Richard Branson’s Virgin Oceanic sub is poised to be the first of this new fleet of commercial subs to start probing the depths—it should launch this year.
The deepest point in the ocean, the bottom of the Marianas Trench off the coast of Guam, is the scene of a new kind of space race: a deep-sea submarine race, undertaken by such private investors as director James Cameron, Virgin Group mogul Richard Branson, and Google executive chairman Eric Schmidt. Citing the excitement of exploration, all are involved in the construction of next-generation submersibles to plumb the trench and other deeps, taking advantage of price reductions in many components and the dearth of such innovation in the scientific community. Though designed to take the builders and other thrill-seekers to incredible depths, the ships are by and large not intended to be one-shot wonders, William J. Broad of the NYTimes reports:
“It’s not a publicity stunt,” [one builder] said of the planning effort. “We’re commercial vehicle builders. We want a product that can be used repeatedly without any difficulty — one that is very elegant, very safe and very competitive.”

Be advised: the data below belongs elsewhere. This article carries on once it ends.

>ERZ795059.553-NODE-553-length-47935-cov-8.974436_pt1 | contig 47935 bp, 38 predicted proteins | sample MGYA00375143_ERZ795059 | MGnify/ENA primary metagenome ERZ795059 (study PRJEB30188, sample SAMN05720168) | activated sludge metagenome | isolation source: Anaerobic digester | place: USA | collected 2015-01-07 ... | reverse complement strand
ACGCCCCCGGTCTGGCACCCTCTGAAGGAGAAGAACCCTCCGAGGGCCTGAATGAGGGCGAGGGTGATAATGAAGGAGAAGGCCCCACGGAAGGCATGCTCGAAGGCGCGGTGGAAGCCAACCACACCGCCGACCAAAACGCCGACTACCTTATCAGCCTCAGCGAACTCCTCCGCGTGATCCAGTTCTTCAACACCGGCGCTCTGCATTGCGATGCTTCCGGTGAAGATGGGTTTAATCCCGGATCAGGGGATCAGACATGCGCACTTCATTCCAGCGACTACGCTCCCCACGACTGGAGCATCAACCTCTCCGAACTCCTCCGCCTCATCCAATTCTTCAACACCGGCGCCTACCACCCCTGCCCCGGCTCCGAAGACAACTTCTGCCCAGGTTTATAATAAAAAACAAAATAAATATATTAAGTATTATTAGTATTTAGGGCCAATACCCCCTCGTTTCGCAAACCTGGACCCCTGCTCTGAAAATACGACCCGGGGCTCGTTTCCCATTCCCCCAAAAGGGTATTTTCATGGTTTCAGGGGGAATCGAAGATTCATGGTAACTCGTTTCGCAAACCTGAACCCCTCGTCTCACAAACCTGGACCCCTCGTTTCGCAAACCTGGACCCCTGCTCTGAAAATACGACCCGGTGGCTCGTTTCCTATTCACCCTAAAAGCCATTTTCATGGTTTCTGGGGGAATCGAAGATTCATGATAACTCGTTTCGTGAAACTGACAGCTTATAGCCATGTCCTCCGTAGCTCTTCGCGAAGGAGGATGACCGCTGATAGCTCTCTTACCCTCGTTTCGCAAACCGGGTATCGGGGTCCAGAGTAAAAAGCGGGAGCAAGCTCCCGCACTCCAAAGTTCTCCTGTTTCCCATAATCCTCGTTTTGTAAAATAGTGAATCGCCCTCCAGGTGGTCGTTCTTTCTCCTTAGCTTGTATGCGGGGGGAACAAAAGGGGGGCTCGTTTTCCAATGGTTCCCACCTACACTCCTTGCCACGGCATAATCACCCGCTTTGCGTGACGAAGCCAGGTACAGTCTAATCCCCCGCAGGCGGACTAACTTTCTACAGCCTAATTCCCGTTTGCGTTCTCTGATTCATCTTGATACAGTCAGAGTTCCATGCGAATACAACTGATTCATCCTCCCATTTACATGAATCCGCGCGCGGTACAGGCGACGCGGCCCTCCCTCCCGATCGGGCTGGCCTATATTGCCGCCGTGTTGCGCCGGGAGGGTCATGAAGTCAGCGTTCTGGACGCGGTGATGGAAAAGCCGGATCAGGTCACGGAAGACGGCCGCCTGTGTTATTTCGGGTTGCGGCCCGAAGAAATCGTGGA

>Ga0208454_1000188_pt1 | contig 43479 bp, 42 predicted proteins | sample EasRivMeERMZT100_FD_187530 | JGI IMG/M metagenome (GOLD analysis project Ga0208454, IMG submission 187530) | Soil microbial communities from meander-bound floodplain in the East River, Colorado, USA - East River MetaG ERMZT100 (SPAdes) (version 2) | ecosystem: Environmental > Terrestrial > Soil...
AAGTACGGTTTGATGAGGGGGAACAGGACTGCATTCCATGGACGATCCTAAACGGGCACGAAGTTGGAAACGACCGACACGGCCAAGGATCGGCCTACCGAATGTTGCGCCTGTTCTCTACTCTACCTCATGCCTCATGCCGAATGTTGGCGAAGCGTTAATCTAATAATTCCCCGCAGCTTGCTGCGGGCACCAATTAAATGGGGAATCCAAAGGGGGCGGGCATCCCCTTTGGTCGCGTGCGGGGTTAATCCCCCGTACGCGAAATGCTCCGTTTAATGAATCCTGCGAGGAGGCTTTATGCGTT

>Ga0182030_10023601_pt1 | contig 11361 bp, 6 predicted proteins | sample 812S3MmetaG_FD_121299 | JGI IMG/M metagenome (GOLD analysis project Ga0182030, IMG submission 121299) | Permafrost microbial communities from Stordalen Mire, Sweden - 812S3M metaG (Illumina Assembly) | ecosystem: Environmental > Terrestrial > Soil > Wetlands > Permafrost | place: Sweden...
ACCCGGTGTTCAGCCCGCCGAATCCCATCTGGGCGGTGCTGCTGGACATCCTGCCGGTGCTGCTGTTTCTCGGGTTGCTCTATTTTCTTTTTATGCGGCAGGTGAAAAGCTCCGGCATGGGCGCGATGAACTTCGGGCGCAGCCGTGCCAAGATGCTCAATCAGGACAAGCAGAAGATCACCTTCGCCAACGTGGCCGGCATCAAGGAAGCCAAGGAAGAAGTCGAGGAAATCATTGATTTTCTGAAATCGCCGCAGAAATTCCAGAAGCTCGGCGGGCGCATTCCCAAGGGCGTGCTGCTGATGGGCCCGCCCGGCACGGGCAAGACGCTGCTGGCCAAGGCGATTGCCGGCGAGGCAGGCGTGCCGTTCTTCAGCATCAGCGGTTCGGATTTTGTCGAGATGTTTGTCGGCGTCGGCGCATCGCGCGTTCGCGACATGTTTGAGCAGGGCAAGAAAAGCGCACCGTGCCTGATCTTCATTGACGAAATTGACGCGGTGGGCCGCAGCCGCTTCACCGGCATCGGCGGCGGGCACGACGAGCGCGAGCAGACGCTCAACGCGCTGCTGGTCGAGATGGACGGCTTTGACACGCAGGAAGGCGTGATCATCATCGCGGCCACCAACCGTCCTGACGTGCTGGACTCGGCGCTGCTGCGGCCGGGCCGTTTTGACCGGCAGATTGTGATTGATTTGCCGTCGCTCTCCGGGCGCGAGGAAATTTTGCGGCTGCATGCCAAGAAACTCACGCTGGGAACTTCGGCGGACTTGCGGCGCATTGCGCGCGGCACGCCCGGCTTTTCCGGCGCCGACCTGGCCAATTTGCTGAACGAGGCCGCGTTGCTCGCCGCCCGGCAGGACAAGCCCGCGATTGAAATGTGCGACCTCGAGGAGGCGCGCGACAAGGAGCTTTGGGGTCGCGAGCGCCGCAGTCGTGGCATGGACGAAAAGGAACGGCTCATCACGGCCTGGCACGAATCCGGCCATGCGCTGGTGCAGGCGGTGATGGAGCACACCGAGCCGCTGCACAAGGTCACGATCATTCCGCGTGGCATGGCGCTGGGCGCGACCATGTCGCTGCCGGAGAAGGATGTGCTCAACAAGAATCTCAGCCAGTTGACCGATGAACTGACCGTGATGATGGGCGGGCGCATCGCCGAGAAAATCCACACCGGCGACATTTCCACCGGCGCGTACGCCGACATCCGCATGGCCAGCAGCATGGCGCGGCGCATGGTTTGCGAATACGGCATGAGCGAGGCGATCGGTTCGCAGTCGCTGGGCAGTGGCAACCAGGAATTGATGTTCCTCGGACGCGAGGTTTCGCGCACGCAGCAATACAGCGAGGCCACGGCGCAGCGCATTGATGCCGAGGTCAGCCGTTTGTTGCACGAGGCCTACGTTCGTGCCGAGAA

After entertaining the entire planet with the movie Avatar, director James Cameron is now taking his expertise to space–specifically to Mars. He’s helping NASA build a 3D camera for its next rover, Curiosity.
The space agency announced that Cameron is working with Malin Space Science Systems Inc. of San Diego to develop the camera, which will be the rover’s “science-imaging workhorse.” The rover, which was previously known as the Mars Science Laboratory, is scheduled for launch in 2011.
NASA’s Jet Propulsion Laboratory had recently scaled back plans to mount a 3D camera on the rover, as the project was consistently over-budget and behind schedule. But Cameron lobbied NASA administrator Charles Bolden for inclusion of the 3-D camera during a January meeting, saying a rover with a better set of eyes will help the public connect with the mission [Associated Press]. Cameron, whose 3D spectacle Avatar earned more than $2 billion at box offices worldwide, had developed a special 3D digital camera system for the film, and felt the space agency could benefit from his expertise.